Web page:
Moment Skis Founder/CEO Casey Hakansson was dealt a life-changing blow while out testing product at Boreal Mountain on December 6th, 2011. While ripping turns on a groomer for only his 3rd run of the season Casey’s skis abruptly stopped, violently catapulting him to the ground. Casey knew instantly that he had broken his neck, no doubt fearing the worst. Thankfully after “two ambulance rides, two hospital visits, and two cat scans” Casey and his family were relieved to learn the “final verdict: non displaced fractures of (his) C2 and C3 vertebra.” Bottom line: no spinal injury – he was very lucky.
Yesterday Casey released an update, recounting the accident and providing some earnest reflections. From heeding posted warnings to thoughts on the current Heath Care system, Casey was inspired to share his story. He also shares one of the greatest lessons he learned from the accident:
“Wear your helmet. Cannot stress this enough! I was wearing a helmet during the accident and I truly believe it played a huge role in me walking out of the Hospital the same day. It was amazing the sound of relief from every patroller, nurse, and doctor when they heard I had a helmet. In each hospital I heard the frustrations from the nurses of current and past ski injury patients that were not wearing helmets and the damages it could have prevented. It was eye opening the passion that these medical professionals valued the protection of the helmet. There is no excuse not (to) wear one.“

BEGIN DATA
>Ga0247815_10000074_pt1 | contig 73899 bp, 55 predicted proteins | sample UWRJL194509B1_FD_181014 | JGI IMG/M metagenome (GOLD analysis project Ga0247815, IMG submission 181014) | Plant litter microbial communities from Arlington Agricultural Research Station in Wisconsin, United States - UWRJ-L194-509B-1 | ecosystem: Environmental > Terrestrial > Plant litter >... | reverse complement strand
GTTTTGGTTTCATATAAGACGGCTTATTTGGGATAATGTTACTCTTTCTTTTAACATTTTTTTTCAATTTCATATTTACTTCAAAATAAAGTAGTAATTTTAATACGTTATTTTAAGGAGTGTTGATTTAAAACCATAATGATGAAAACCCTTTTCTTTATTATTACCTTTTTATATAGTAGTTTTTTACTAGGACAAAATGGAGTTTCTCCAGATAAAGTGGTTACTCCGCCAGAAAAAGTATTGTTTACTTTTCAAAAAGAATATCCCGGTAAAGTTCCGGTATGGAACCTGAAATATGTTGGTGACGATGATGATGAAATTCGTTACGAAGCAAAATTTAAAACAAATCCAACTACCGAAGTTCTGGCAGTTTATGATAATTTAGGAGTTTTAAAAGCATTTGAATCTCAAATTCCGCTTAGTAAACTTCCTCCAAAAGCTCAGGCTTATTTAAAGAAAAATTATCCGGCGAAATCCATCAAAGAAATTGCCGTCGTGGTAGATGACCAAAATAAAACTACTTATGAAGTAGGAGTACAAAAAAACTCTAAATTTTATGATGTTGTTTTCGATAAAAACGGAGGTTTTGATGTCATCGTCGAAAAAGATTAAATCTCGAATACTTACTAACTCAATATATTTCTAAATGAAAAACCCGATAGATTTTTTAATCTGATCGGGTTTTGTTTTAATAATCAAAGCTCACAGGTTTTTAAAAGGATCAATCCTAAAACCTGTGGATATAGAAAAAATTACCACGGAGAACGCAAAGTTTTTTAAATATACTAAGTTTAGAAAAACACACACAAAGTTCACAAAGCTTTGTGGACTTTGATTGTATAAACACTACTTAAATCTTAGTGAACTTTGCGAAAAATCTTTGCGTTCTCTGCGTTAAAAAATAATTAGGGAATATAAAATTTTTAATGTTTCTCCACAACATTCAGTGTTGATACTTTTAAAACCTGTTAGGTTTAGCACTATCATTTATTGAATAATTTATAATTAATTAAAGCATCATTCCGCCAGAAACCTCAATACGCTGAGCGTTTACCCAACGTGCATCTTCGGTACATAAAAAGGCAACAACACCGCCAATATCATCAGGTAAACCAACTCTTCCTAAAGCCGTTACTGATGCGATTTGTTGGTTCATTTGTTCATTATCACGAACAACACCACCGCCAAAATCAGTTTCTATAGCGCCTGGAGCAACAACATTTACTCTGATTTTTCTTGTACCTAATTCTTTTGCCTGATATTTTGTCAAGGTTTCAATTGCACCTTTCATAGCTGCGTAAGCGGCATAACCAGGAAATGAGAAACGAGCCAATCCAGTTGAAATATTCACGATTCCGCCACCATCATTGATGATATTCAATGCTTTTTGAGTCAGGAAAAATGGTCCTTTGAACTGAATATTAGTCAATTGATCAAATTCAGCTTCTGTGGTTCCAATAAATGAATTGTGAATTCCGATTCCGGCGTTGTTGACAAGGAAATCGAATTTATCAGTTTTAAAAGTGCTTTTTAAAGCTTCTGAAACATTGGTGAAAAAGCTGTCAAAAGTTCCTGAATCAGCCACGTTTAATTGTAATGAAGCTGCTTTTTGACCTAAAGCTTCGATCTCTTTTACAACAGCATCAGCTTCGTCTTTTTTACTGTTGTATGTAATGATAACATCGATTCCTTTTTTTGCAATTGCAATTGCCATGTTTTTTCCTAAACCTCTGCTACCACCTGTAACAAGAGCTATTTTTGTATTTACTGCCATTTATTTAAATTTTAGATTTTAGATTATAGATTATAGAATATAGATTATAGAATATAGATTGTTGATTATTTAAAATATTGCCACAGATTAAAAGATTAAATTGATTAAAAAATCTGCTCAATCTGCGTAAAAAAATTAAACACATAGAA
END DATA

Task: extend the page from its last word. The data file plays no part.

Freakish accidents like this happen all too often. I’ll never forget how a few years ago, riding up the Gondola at Mammoth Mountain I witnessed a skier take a hard fall. He was skillfully slicing and dicing the spring/summer bumps when all of a sudden he pitched forward, slamming himself unconscious. Patrol was there instantly (one of their shacks a mere 100 yrds away), so I didn’t really give it further thought. Then, about a week later, a friend of mine that works the local hospital informed me that the skier I had witnessed take a hard fall was now a quadriplegic. It hits you hard – the reality of how fragile we are.
To Casey’s point, you never know what’s around that next corner (or knoll). Granted, helmets can only do so much, yet doing what we all love to do, taking measures to improve our odds only makes sense. I’ll tell you, stories like this send shivers down my spine, but somehow, through it all, I’m as inspired as ever to ski as passionately as ever. I admit, usually I do not ski with a helmet… now I’m giving this one more than just second thoughts.
Casey, best wishes for a speedy, full recovery. Thank you for sharing your story and thank you for bringing your passion for skiing and life to so many.
What are your thoughts on helmets? Do you wear one? Do you have a story where a helmet has come to your rescue? Please share.